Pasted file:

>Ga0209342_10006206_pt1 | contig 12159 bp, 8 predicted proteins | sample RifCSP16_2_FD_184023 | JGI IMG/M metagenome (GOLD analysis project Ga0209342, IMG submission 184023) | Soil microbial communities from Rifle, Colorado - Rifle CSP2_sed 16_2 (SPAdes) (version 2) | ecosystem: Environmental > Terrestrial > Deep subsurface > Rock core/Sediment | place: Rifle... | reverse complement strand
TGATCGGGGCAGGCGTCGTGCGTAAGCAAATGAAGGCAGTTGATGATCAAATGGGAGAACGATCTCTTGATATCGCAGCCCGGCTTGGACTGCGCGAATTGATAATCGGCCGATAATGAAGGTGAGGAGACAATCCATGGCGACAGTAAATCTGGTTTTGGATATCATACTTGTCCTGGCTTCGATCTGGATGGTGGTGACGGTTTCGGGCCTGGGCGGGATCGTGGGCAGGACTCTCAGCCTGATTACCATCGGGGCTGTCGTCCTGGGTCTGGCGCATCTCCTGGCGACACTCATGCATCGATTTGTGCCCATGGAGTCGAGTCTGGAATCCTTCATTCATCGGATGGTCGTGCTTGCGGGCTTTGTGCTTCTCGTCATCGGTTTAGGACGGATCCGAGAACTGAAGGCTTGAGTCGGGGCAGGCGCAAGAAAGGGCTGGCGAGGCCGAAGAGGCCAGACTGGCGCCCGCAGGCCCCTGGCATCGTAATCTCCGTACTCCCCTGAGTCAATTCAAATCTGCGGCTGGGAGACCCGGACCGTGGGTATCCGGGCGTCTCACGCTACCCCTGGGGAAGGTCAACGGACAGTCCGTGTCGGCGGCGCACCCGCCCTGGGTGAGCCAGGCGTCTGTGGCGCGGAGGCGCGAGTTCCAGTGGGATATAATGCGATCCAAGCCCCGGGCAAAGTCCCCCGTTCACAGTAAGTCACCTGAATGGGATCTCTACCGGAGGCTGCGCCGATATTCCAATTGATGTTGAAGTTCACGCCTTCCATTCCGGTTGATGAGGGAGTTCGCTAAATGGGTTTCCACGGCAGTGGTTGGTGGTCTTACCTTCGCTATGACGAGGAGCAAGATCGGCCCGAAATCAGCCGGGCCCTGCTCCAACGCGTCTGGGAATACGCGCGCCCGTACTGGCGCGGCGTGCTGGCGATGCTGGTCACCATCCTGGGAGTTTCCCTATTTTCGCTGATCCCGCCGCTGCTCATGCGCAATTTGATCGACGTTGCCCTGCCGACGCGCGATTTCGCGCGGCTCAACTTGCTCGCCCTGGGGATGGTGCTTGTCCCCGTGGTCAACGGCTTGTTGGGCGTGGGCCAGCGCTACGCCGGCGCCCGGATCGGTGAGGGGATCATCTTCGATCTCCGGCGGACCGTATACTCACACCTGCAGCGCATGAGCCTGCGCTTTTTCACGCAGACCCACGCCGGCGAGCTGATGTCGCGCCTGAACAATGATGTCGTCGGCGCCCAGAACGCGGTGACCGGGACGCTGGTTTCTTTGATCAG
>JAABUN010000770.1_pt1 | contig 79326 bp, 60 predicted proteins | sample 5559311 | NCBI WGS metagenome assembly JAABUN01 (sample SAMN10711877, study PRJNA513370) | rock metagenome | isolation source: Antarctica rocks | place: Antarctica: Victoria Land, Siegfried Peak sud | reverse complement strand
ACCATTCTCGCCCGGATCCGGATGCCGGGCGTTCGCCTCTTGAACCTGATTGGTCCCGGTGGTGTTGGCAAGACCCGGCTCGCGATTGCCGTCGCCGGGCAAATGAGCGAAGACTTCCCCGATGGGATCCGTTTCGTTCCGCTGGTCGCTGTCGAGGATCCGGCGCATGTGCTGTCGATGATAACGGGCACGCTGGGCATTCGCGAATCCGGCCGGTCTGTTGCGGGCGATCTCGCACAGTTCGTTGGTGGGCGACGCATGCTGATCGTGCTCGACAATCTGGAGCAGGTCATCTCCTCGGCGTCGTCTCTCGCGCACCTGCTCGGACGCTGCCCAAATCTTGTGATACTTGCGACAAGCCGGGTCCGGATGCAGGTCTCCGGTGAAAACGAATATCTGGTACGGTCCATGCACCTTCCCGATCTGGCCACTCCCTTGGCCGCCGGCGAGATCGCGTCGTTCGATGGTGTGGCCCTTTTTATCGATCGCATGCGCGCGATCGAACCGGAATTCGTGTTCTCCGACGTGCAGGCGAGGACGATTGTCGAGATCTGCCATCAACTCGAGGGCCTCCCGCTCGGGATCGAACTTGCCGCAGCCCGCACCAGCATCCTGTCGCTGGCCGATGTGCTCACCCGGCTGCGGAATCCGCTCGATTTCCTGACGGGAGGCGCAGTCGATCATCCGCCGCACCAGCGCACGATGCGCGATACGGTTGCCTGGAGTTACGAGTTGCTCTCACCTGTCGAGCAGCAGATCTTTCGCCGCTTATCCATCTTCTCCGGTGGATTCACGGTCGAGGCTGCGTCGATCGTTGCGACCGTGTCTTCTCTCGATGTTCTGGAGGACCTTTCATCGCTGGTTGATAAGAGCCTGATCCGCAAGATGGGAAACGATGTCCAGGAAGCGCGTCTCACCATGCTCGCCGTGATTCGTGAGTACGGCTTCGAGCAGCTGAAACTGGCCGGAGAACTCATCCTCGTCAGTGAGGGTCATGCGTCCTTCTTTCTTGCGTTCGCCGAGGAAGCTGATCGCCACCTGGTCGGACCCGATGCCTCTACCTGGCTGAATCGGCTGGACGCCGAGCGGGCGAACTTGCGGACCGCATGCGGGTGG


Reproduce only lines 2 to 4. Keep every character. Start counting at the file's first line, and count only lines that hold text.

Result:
TGATCGGGGCAGGCGTCGTGCGTAAGCAAATGAAGGCAGTTGATGATCAAATGGGAGAACGATCTCTTGATATCGCAGCCCGGCTTGGACTGCGCGAATTGATAATCGGCCGATAATGAAGGTGAGGAGACAATCCATGGCGACAGTAAATCTGGTTTTGGATATCATACTTGTCCTGGCTTCGATCTGGATGGTGGTGACGGTTTCGGGCCTGGGCGGGATCGTGGGCAGGACTCTCAGCCTGATTACCATCGGGGCTGTCGTCCTGGGTCTGGCGCATCTCCTGGCGACACTCATGCATCGATTTGTGCCCATGGAGTCGAGTCTGGAATCCTTCATTCATCGGATGGTCGTGCTTGCGGGCTTTGTGCTTCTCGTCATCGGTTTAGGACGGATCCGAGAACTGAAGGCTTGAGTCGGGGCAGGCGCAAGAAAGGGCTGGCGAGGCCGAAGAGGCCAGACTGGCGCCCGCAGGCCCCTGGCATCGTAATCTCCGTACTCCCCTGAGTCAATTCAAATCTGCGGCTGGGAGACCCGGACCGTGGGTATCCGGGCGTCTCACGCTACCCCTGGGGAAGGTCAACGGACAGTCCGTGTCGGCGGCGCACCCGCCCTGGGTGAGCCAGGCGTCTGTGGCGCGGAGGCGCGAGTTCCAGTGGGATATAATGCGATCCAAGCCCCGGGCAAAGTCCCCCGTTCACAGTAAGTCACCTGAATGGGATCTCTACCGGAGGCTGCGCCGATATTCCAATTGATGTTGAAGTTCACGCCTTCCATTCCGGTTGATGAGGGAGTTCGCTAAATGGGTTTCCACGGCAGTGGTTGGTGGTCTTACCTTCGCTATGACGAGGAGCAAGATCGGCCCGAAATCAGCCGGGCCCTGCTCCAACGCGTCTGGGAATACGCGCGCCCGTACTGGCGCGGCGTGCTGGCGATGCTGGTCACCATCCTGGGAGTTTCCCTATTTTCGCTGATCCCGCCGCTGCTCATGCGCAATTTGATCGACGTTGCCCTGCCGACGCGCGATTTCGCGCGGCTCAACTTGCTCGCCCTGGGGATGGTGCTTGTCCCCGTGGTCAACGGCTTGTTGGGCGTGGGCCAGCGCTACGCCGGCGCCCGGATCGGTGAGGGGATCATCTTCGATCTCCGGCGGACCGTATACTCACACCTGCAGCGCATGAGCCTGCGCTTTTTCACGCAGACCCACGCCGGCGAGCTGATGTCGCGCCTGAACAATGATGTCGTCGGCGCCCAGAACGCGGTGACCGGGACGCTGGTTTCTTTGATCAG
>JAABUN010000770.1_pt1 | contig 79326 bp, 60 predicted proteins | sample 5559311 | NCBI WGS metagenome assembly JAABUN01 (sample SAMN10711877, study PRJNA513370) | rock metagenome | isolation source: Antarctica rocks | place: Antarctica: Victoria Land, Siegfried Peak sud | reverse complement strand
ACCATTCTCGCCCGGATCCGGATGCCGGGCGTTCGCCTCTTGAACCTGATTGGTCCCGGTGGTGTTGGCAAGACCCGGCTCGCGATTGCCGTCGCCGGGCAAATGAGCGAAGACTTCCCCGATGGGATCCGTTTCGTTCCGCTGGTCGCTGTCGAGGATCCGGCGCATGTGCTGTCGATGATAACGGGCACGCTGGGCATTCGCGAATCCGGCCGGTCTGTTGCGGGCGATCTCGCACAGTTCGTTGGTGGGCGACGCATGCTGATCGTGCTCGACAATCTGGAGCAGGTCATCTCCTCGGCGTCGTCTCTCGCGCACCTGCTCGGACGCTGCCCAAATCTTGTGATACTTGCGACAAGCCGGGTCCGGATGCAGGTCTCCGGTGAAAACGAATATCTGGTACGGTCCATGCACCTTCCCGATCTGGCCACTCCCTTGGCCGCCGGCGAGATCGCGTCGTTCGATGGTGTGGCCCTTTTTATCGATCGCATGCGCGCGATCGAACCGGAATTCGTGTTCTCCGACGTGCAGGCGAGGACGATTGTCGAGATCTGCCATCAACTCGAGGGCCTCCCGCTCGGGATCGAACTTGCCGCAGCCCGCACCAGCATCCTGTCGCTGGCCGATGTGCTCACCCGGCTGCGGAATCCGCTCGATTTCCTGACGGGAGGCGCAGTCGATCATCCGCCGCACCAGCGCACGATGCGCGATACGGTTGCCTGGAGTTACGAGTTGCTCTCACCTGTCGAGCAGCAGATCTTTCGCCGCTTATCCATCTTCTCCGGTGGATTCACGGTCGAGGCTGCGTCGATCGTTGCGACCGTGTCTTCTCTCGATGTTCTGGAGGACCTTTCATCGCTGGTTGATAAGAGCCTGATCCGCAAGATGGGAAACGATGTCCAGGAAGCGCGTCTCACCATGCTCGCCGTGATTCGTGAGTACGGCTTCGAGCAGCTGAAACTGGCCGGAGAACTCATCCTCGTCAGTGAGGGTCATGCGTCCTTCTTTCTTGCGTTCGCCGAGGAAGCTGATCGCCACCTGGTCGGACCCGATGCCTCTACCTGGCTGAATCGGCTGGACGCCGAGCGGGCGAACTTGCGGACCGCATGCGGGTGG